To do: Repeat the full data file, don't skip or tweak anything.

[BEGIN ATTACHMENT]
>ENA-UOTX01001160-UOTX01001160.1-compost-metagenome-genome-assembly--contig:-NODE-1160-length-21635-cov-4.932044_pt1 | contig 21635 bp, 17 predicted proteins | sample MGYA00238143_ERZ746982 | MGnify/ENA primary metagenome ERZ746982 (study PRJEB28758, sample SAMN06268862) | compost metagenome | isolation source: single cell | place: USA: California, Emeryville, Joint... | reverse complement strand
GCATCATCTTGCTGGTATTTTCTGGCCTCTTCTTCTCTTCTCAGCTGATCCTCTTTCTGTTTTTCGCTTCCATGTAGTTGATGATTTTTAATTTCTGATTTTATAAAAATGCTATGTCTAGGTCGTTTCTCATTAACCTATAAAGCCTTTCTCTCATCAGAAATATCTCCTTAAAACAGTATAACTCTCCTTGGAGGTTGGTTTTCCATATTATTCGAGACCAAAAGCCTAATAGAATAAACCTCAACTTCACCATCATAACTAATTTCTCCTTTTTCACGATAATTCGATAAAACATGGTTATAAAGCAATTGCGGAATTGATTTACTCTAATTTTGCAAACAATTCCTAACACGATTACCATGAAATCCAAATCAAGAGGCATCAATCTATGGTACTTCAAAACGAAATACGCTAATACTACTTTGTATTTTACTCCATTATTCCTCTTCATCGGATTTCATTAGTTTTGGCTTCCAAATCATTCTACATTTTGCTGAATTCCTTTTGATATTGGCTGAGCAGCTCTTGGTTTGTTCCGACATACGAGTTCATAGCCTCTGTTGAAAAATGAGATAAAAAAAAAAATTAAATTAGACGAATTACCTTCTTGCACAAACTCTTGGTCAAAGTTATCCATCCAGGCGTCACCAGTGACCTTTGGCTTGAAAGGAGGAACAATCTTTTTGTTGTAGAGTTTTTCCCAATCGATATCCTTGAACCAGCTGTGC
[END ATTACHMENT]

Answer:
>ENA-UOTX01001160-UOTX01001160.1-compost-metagenome-genome-assembly--contig:-NODE-1160-length-21635-cov-4.932044_pt1 | contig 21635 bp, 17 predicted proteins | sample MGYA00238143_ERZ746982 | MGnify/ENA primary metagenome ERZ746982 (study PRJEB28758, sample SAMN06268862) | compost metagenome | isolation source: single cell | place: USA: California, Emeryville, Joint... | reverse complement strand
GCATCATCTTGCTGGTATTTTCTGGCCTCTTCTTCTCTTCTCAGCTGATCCTCTTTCTGTTTTTCGCTTCCATGTAGTTGATGATTTTTAATTTCTGATTTTATAAAAATGCTATGTCTAGGTCGTTTCTCATTAACCTATAAAGCCTTTCTCTCATCAGAAATATCTCCTTAAAACAGTATAACTCTCCTTGGAGGTTGGTTTTCCATATTATTCGAGACCAAAAGCCTAATAGAATAAACCTCAACTTCACCATCATAACTAATTTCTCCTTTTTCACGATAATTCGATAAAACATGGTTATAAAGCAATTGCGGAATTGATTTACTCTAATTTTGCAAACAATTCCTAACACGATTACCATGAAATCCAAATCAAGAGGCATCAATCTATGGTACTTCAAAACGAAATACGCTAATACTACTTTGTATTTTACTCCATTATTCCTCTTCATCGGATTTCATTAGTTTTGGCTTCCAAATCATTCTACATTTTGCTGAATTCCTTTTGATATTGGCTGAGCAGCTCTTGGTTTGTTCCGACATACGAGTTCATAGCCTCTGTTGAAAAATGAGATAAAAAAAAAAATTAAATTAGACGAATTACCTTCTTGCACAAACTCTTGGTCAAAGTTATCCATCCAGGCGTCACCAGTGACCTTTGGCTTGAAAGGAGGAACAATCTTTTTGTTGTAGAGTTTTTCCCAATCGATATCCTTGAACCAGCTGTGC